Student startup 101 is going to change the STEM lecture foreverThe lecture has been the prevailing method of teaching on college campuses since the Middle Ages. Since then, we’ve gone from horse and carriage to the self-driving car, the printing press to the internet, and the abacus to the smartphone. Yet, the university lecture remains essentially unchanged, especially for the millions of students who enroll in challenging math and science courses every year. But chemical engineering Ph.D. student Justin Weinberg is hoping to turn teaching on its head with his startup, 101.
Today, only 40% of college students who declare a STEM major complete their degree, prompting the U.S. government to request a 33% increase in annual STEM graduates for the newly changing workforce. It’s clear that something must be done to retain and encourage more of these students to complete their degrees. According to Weinberg, the key to doing that is helping professors engage their students in the classroom with active learning.
“What we’re trying to do with 101 is take college STEM out of the dark ages of passive learning, and usher in the new age of active learning,” he says, “We’re doing this by inventing tools that allow professors to easily integrate problem-solving exercises into the lecture that students can solve right on their personal devices.” In fact, at least 62 published research studies have confirmed that incorporating active learning into the lecture decreases the failure rate in college STEM courses.
Weinberg and his co-founder, Igor Belyayev, first became aware of this problem years ago while studying together at Cooper Union, when they created a mobile app called Chem Pro, which features video lessons that help students learn chemistry. When it got over 500,000 downloads from students all across the country without any advertising, they realized the need for a change in the way chemistry is taught, and the tools used to teach it.
The team recently introduced their first classroom engagement product for chemistry students called Chem101. The debut module of the app focuses on the teaching of Lewis structures—the specific notation used to draw molecular structures—which is a core part of early chemistry education. Using Chem101, professors can assign a Lewis structure problem mid-lecture by sending it directly to students’ mobile devices over the cloud. Students respond to the question using an intuitive drawing tool to build out the structure, then send their answer back to the professor. This way, instructors can actually observe and address student mistakes in real-time, before they start failing exams or dropping the course.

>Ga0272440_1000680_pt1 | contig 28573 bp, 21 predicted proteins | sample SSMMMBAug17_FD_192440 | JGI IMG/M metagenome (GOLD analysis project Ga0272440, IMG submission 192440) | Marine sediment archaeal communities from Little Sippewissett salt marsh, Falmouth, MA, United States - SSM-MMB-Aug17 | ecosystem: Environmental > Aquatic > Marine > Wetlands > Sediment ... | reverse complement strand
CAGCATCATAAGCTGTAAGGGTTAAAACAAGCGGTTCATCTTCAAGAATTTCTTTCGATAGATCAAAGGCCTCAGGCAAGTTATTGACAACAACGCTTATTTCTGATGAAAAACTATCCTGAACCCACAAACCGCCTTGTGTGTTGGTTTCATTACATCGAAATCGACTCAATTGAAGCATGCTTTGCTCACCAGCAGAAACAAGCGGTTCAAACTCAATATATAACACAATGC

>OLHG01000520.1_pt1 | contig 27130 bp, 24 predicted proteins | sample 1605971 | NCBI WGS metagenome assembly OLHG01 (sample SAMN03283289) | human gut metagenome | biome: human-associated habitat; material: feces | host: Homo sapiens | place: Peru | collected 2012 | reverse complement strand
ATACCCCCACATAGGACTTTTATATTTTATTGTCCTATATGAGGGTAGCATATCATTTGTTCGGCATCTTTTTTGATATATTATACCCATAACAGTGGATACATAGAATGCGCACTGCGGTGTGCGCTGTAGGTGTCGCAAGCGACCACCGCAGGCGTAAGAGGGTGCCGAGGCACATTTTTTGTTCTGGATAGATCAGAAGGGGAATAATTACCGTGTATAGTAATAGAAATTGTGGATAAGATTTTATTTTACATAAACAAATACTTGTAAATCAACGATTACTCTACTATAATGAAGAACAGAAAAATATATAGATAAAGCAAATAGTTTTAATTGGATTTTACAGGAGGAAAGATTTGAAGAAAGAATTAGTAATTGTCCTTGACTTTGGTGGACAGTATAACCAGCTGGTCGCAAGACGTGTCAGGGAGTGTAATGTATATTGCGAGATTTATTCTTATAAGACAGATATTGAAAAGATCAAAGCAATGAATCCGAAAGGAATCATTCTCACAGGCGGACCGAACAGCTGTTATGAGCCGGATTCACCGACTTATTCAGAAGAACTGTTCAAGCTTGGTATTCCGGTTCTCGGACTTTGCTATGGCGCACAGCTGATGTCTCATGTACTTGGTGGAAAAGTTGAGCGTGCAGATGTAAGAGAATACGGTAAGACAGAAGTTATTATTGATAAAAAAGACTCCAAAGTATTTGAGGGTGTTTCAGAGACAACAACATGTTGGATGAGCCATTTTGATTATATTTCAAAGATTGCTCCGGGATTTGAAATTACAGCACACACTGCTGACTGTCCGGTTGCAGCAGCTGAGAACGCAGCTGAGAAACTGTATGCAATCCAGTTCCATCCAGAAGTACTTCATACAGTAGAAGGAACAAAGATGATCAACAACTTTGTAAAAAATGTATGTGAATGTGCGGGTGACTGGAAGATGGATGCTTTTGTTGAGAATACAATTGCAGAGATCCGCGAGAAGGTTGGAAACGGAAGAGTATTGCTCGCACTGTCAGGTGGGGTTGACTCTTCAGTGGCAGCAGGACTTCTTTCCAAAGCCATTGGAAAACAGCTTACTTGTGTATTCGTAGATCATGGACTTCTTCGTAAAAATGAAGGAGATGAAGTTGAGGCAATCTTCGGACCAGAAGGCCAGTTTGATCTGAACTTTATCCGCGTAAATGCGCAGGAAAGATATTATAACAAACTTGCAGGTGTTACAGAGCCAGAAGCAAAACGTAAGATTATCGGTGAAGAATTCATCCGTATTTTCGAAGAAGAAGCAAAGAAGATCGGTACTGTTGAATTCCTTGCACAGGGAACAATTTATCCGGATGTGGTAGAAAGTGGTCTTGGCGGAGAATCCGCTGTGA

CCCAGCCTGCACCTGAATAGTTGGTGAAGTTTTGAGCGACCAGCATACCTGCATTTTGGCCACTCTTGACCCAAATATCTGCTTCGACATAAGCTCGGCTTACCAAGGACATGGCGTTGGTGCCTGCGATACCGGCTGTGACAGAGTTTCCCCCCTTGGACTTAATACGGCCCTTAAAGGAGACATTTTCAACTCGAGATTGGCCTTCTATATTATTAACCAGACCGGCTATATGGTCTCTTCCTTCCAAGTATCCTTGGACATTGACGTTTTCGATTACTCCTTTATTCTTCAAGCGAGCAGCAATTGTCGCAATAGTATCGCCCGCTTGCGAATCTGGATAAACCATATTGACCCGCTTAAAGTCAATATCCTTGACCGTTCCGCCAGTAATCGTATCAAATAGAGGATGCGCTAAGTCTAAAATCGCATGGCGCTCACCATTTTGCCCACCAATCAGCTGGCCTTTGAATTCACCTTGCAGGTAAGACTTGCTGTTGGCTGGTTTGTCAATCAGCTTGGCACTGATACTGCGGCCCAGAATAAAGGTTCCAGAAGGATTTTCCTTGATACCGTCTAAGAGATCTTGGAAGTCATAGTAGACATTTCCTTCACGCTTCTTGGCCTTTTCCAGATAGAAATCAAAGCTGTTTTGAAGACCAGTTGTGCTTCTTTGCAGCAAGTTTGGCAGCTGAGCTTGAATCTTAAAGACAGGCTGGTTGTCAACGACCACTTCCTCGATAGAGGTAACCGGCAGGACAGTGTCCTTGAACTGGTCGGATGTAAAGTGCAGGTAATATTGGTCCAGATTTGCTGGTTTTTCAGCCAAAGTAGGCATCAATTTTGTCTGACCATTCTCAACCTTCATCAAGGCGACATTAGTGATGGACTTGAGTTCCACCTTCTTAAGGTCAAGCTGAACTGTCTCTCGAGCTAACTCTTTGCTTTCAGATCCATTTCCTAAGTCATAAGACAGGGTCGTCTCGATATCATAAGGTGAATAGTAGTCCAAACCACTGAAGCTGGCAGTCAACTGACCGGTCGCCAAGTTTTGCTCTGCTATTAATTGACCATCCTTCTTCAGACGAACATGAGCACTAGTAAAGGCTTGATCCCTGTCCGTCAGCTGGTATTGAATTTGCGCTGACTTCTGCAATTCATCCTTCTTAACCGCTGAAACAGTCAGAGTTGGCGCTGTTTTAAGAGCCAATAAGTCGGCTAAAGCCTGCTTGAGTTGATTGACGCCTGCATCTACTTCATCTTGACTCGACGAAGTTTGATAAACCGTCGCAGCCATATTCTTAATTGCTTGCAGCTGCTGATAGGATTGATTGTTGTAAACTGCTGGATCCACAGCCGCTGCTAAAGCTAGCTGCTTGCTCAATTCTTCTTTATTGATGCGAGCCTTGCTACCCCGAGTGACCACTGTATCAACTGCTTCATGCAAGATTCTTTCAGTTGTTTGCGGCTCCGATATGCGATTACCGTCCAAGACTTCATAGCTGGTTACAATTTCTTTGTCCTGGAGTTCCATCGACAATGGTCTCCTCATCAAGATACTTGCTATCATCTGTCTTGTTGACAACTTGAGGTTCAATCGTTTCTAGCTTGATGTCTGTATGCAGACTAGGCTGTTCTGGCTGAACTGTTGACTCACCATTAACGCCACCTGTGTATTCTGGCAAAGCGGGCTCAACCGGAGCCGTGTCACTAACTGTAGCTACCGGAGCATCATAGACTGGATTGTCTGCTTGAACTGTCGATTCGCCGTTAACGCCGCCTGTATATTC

“This is the first subject-specific response tool, which makes it very attractive to professors,” says Weinberg. “Clickers and other digital response tools only allow students to answer generic questions like multiple choice. Chem101 actually helps students learn the subject matter because they can visualize concepts like molecular geometry and obtain feedback on their answers that they would otherwise never get.”
Weinberg and Belyayev just finished piloting Chem101 with 2000 students in nine schools, ranging from elite universities, to community colleges, to high school AP courses. So far, of the students using the module, 77% said they preferred it to other existing courseware like clickers and e-books, and 40% of students said Chem101 made them more interested in chemistry after using the product for just 2-3 weeks of the curriculum. In one case study, they measured up to a 200% improvement in learning gains for students who used Chem101 versus students who didn’t (based on common pre and post-semester exams).
“When I went out and visited the campuses during our pilots, you could tell something really special was going on. As soon as a professor would send out a question, heads went down and students started discussing the problems with each other. Everyone was totally engaged,” he said. “We’re now expanding our development team and raising an investment round so we can add more curriculum support to Chem101. From there, we want to explore opportunities to break into more STEM subjects like math, physics, and biology.”
The team has already received invaluable support from the Carnegie Mellon community through the Swartz Center for Entrepreneurship and Project Olympus, as well as numerous faculty members. External supporters and investors include Dreamit, Rough Draft Ventures, and Dorm Room Fund. And with future support, 101 will continue to bring college STEM courses into the 21st century.
Caption: Co-founders Justin Weinberg and Igor Belyayev debut Chem101 at the American Chemical Society (ACS) National Meeting in August 2016
Share this story: